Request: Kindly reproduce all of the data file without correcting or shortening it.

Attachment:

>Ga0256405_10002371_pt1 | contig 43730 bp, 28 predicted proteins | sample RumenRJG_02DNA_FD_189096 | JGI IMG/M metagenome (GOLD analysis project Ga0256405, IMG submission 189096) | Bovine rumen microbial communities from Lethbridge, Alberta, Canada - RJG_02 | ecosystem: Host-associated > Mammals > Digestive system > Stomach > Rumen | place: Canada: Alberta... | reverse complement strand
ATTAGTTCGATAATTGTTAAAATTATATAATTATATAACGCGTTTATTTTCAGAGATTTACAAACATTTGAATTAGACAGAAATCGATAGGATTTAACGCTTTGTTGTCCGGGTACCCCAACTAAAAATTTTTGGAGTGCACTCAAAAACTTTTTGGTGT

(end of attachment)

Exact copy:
>Ga0256405_10002371_pt1 | contig 43730 bp, 28 predicted proteins | sample RumenRJG_02DNA_FD_189096 | JGI IMG/M metagenome (GOLD analysis project Ga0256405, IMG submission 189096) | Bovine rumen microbial communities from Lethbridge, Alberta, Canada - RJG_02 | ecosystem: Host-associated > Mammals > Digestive system > Stomach > Rumen | place: Canada: Alberta... | reverse complement strand
ATTAGTTCGATAATTGTTAAAATTATATAATTATATAACGCGTTTATTTTCAGAGATTTACAAACATTTGAATTAGACAGAAATCGATAGGATTTAACGCTTTGTTGTCCGGGTACCCCAACTAAAAATTTTTGGAGTGCACTCAAAAACTTTTTGGTGT